Characteristics of a Learning Organization Research Paper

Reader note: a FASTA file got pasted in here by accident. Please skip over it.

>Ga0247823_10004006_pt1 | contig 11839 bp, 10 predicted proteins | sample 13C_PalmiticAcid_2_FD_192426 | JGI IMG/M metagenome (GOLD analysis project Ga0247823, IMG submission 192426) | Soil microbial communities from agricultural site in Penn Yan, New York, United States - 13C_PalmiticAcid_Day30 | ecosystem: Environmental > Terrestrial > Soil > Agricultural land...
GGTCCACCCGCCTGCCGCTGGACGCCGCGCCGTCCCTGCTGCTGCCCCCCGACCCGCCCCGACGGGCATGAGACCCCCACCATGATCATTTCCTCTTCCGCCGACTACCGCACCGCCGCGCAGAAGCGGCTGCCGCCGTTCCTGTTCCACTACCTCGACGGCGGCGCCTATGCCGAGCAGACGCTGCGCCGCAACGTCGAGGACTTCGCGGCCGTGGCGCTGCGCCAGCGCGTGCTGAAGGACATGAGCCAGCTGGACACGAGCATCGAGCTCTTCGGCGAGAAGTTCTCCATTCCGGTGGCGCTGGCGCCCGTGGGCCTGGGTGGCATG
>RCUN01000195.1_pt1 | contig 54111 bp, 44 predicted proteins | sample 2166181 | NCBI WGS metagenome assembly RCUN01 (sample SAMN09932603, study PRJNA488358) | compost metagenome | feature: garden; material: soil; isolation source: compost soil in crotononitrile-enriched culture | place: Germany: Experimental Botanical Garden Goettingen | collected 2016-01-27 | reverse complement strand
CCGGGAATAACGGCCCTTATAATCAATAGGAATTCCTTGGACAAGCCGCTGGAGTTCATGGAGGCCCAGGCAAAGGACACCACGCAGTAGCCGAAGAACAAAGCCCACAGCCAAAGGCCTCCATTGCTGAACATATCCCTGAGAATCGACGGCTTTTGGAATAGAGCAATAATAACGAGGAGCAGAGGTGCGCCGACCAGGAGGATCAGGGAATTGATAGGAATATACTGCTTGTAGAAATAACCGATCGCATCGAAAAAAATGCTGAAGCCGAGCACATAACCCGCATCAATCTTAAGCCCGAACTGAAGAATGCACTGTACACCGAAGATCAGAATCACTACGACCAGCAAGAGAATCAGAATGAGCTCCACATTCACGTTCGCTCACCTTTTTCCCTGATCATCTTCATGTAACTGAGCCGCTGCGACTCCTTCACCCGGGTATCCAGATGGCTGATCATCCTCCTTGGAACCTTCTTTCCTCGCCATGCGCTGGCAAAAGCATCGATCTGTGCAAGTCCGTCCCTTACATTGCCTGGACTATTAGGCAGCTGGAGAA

Characteristics of a Learning Organization - Research Paper Example These organizations also end up repeating the same mistakes over and over again. The best example is situation whereby an organization spends a lot of time restructuring and repeating initiatives because the previous initiatives did not lead to the desired results (Boranmoon, 2005). My preferred learning organization is Social Care Institute for Excellence (SCIE). In addition, the Social Care Institute for Excellence is able to promote learning and leadership in its operations at all levels. The type of leadership promoted by the Social Care Institute for Excellence is able to promote accountability in various levels of leadership. Leaders as well as individuals are made accountable for their actions whenever they engage in decisions that do not contribute to the success of the organization. Organizations that encourage responsibility and accountability often become clearer and stronger in their dealings. These organizations also realize that they are able to produce good leaders of tomorrow who can bring change in the society in which they live in. creating responsible individuals is also important because they help in achieving the common goal to the organization. The Social Care Institute for Excellence’s vision, mission and values can fit well into an overall strategic direction. Learning organizations can only ensure that there is responsibility among individuals if they work through strong network of relationships and helping one another in correcting their weaknesses, rather that creating a working environment in which individuals work under pressure to achieve their objective (Boranmoon, 2005). The Social Care Institute for Excellence also ensures that there is a conducive learning environment for all individuals. The organization should take advantage and use the available intelligent resource within the organization to improve in their service delivery. This can only be achieved if every individual is given a chance to develop their skills and talents. Further, social Care Institute for Excellence engages both internal and external stakeholders in the decision making process. They them respond with adequate measures towards the issues generated by stake holders. Stakeholders must always be included in the decision making process for any learning organization to achieve their objectives. Lack of concern towards the views of the stakeholders can only lead to more complications in the process of implementing certain projects. Success in the implementation of all projects and activities of a learning organization depends upon the cooperation among all stakeholders (Boranmoon, 2005). Social Care Institute for Excellence ensures that there is sustainability thinking within the organization’s culture. Each and every individual within the organization should be made to think that they are very important to the sustainability of the organization. When individuals within the learning organization feel that they are very insi gnificant in the progress, the productivity may be affected thus affecting the ability to meet the set objectives. Every individual within the learning organization must feel a sense of worth in the operations and management of the organization (Boranmoon, 2005). Social Care Institute for Excellence incorporates the efforts of several individuals. It is more that just one person and it arises from the collaboration of individuals in groups